Magazine article Anglican Journal
Shawls Encircle Owners in Prayer
SHE WAS THREE months pregnant and in danger of losing her baby when Vicky Galo's mother asked her to wrap a shawl around her womb. When she did, she felt "an utter sense of peace and calm that everything would be okay." It was.
Years later, when she and Janet Bristow were wondering how to apply the program of feminist spirituality that they had taken at Hartford Seminary's Women's Leadership Institute in Connecticut, she looked back on that experience. It became clear to them that a shawl was "a perfect metaphor for our experience of a mothering God," said Ms. Bristow. "When you wear it, you are wrapped in God's love." She adds: "Shawls are also symbolic in many parts of the world. In some cultures babies are carried in shawls wrapped around their mother's body. Even Jesus wore a prayer shawl called a talit."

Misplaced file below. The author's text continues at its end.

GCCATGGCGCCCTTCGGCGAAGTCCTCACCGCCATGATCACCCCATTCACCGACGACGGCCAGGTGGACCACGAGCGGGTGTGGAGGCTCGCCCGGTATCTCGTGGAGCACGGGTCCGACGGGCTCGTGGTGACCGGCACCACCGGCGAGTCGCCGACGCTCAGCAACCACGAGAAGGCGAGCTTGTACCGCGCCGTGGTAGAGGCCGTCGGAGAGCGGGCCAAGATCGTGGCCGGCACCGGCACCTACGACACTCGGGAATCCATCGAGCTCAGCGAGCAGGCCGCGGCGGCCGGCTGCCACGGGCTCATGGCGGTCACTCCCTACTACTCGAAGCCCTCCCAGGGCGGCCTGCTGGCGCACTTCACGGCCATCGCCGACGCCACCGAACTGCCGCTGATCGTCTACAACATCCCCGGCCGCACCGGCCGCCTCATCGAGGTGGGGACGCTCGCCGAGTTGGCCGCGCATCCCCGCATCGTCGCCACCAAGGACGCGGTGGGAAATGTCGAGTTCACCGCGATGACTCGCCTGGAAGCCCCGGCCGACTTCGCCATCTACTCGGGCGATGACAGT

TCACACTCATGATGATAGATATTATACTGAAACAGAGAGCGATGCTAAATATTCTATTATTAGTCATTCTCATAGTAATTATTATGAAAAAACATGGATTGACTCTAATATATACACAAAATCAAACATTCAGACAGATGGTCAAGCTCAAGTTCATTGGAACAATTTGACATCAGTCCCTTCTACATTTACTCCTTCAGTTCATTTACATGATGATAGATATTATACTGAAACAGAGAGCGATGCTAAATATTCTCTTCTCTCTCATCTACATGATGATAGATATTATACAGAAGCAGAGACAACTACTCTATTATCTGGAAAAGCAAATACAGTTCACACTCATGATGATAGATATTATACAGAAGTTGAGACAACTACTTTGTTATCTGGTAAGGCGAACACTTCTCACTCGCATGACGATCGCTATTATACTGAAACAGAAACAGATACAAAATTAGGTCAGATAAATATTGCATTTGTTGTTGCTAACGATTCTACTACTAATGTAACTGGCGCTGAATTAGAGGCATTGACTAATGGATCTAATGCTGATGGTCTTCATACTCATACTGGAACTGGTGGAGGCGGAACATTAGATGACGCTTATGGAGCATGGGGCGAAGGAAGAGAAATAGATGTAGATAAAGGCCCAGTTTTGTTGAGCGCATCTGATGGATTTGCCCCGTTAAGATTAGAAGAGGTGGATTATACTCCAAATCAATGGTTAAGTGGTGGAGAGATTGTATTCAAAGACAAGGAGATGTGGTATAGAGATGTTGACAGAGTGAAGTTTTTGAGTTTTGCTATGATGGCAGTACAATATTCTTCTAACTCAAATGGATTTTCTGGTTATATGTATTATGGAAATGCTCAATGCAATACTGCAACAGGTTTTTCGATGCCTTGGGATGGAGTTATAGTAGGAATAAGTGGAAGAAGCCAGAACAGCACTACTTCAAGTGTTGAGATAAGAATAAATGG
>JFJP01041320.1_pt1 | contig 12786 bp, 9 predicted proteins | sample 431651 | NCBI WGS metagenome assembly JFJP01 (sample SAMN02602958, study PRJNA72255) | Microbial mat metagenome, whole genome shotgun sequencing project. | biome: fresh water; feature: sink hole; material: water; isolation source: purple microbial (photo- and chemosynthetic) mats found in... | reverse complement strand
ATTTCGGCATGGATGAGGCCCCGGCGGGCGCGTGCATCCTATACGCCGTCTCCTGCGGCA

In 1997, the two friends gave birth to a ministry that would fuse knitting and prayer. Called the Prayer Shawl Ministry, it has spread worldwide, including Canada, and has attracted many faiths. "It's been called a comfort shawl, a healing shawl, a peace shawl; there's not one word," said Ms. Galo. "It's ecumenical; it speaks of many faiths and traditions."
Knitters are given instructions on what yarns, stitches, prayers and rituals to use when making a shawl on a Web site, www.shawlministry.com.
Ms. Bristow and Ms. Galo make shawls for battered women in a local shelter. Others knit for cancer patients in hospitals and for people facing tough times. "It's like a second wheel for them to turn around," said Ms. Galo. "I've heard stories of cancer recipients who feel they're not ready to die and they make it for others. …